Lynne Lyman 213-210-1023 or 510-229-5215</p>
LOS Angeles—Today the Los Angeles City Council voted 14-0 to ban medical marijuana dispensaries in the city. This latest disruption of safe access to medical marijuana for patients in California is a result of the vacuum of statewide regulation on this issue.
In the absence of state-level guidance and oversight, cities have struggled to develop their own structures for providing safe access to medicine, which are met with variable levels of acceptance in the communities they represent. This also leaves dispensaries vulnerable to Federal interference, without a state-level agency to defend the voter-approved system. In fact, a second appellate court ruling earlier this month found that the LA County dispensary ban was preempted by state law.
Lynne Lyman, California state director for the Drug Policy Alliance released the following statement:
“In today's City Council case, Councilman Huizar made the unrealistic claim that the allowance of three or less patients to cultivate collectively on private property is the same as safe access. Given the urban geography of Los Angeles, and the poor health of many medical cannabis patients, this assertion is simply not correct. Certainly the closing of all dispensaries in Los Angeles will have a sweeping negative impact on the patients who rely on them.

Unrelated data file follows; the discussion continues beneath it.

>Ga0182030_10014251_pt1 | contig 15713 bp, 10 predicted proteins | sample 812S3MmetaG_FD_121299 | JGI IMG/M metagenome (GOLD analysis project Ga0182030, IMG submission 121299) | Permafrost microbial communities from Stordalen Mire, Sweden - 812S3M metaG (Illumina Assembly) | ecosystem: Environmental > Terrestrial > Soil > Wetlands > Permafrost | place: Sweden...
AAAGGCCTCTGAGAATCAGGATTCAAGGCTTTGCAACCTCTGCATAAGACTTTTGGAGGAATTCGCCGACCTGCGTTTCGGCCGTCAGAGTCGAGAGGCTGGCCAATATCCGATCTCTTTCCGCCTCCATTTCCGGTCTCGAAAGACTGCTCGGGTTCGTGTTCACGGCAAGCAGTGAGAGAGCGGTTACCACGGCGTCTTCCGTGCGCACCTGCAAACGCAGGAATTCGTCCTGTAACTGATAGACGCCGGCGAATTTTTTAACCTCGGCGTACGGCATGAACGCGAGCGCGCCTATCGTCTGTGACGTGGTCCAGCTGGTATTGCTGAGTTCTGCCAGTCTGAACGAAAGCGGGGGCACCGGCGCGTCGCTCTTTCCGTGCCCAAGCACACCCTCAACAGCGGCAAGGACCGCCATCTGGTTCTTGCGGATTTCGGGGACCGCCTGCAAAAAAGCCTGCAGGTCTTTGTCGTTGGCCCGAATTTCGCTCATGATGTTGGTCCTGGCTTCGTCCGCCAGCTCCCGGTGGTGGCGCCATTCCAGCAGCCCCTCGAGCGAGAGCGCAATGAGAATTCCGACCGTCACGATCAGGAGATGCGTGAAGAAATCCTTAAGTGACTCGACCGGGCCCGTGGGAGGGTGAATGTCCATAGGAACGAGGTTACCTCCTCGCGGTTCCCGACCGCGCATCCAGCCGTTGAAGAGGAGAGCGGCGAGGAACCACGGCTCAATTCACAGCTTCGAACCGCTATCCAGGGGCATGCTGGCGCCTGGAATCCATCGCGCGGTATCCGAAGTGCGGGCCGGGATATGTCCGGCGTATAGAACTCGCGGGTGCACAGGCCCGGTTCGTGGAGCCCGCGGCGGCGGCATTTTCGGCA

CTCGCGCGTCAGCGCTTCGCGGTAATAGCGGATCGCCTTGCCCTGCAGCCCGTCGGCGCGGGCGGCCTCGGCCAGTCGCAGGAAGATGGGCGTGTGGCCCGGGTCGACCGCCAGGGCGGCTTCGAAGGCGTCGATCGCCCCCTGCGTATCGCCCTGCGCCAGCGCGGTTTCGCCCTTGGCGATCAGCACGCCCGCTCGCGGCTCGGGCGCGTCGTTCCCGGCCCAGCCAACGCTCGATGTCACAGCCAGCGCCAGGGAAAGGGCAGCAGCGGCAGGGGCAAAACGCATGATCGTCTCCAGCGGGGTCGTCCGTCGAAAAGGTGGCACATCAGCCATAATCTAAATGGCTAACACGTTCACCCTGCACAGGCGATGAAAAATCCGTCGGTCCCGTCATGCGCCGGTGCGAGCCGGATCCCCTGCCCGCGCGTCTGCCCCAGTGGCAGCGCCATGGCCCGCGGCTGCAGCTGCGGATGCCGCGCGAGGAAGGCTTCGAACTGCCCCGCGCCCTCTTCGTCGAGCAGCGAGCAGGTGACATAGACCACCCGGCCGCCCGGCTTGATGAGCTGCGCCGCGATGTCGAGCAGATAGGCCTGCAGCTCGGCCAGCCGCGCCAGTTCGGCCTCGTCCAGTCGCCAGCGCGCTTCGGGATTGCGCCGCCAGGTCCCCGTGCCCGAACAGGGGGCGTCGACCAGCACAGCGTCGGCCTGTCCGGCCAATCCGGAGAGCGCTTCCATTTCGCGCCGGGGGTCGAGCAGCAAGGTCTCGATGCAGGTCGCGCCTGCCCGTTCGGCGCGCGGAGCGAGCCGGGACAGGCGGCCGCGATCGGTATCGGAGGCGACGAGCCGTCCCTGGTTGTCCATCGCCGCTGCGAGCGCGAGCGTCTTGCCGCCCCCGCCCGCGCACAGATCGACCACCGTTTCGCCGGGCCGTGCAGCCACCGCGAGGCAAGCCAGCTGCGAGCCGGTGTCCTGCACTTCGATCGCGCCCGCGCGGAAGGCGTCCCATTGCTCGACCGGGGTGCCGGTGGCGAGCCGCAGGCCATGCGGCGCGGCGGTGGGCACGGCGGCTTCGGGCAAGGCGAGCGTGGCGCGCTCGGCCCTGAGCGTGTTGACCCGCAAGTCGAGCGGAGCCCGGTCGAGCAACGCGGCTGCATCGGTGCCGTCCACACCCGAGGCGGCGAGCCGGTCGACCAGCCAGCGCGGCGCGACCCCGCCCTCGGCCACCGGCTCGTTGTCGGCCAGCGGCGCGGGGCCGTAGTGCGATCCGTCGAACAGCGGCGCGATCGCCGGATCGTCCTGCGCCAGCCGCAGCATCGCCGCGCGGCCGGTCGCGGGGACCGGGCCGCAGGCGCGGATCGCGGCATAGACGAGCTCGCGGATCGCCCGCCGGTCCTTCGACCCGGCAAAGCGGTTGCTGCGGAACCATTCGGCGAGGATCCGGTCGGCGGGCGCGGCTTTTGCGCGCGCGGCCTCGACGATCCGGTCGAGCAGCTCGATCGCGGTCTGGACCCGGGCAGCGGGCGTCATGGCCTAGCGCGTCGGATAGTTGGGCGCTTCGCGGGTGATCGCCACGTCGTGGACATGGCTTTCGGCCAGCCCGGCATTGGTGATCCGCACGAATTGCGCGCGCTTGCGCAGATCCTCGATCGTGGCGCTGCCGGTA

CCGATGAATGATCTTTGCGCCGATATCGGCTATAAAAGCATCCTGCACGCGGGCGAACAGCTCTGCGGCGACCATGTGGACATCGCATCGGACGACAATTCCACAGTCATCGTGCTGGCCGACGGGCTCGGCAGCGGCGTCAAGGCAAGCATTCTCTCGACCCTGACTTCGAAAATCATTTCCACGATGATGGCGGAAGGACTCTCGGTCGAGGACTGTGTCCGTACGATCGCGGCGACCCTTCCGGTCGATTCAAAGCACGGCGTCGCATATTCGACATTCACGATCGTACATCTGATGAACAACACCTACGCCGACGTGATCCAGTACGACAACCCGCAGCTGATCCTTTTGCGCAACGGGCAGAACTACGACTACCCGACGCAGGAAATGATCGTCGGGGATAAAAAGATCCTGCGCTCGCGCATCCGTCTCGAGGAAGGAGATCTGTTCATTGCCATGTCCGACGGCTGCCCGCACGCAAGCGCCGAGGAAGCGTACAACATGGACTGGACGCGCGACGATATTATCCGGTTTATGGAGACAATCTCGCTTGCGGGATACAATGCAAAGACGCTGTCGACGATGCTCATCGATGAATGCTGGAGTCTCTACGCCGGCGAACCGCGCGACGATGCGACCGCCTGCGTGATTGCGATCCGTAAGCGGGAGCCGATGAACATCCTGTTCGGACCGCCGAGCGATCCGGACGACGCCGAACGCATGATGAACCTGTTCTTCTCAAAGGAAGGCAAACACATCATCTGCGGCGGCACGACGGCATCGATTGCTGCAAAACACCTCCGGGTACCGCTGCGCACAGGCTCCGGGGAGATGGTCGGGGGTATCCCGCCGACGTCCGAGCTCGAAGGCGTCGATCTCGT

“Yes, other cities have struggled to develop effective means of providing safe access. It is difficult, especially given the lack of state oversight and the constant threat from the Feds. Yet, other cities have done it, and done it successfully since Proposition 215 was passed in 1996. It is possible for cities – even large cities – to develop regulations and guidelines that create a system that provides for patients, reflects the needs of community, and benefits all those who live there. It is unfortunate that Los Angeles feels they cannot create such a system. Surely it will be the most vulnerable citizens of Los Angeles whom are most affected.”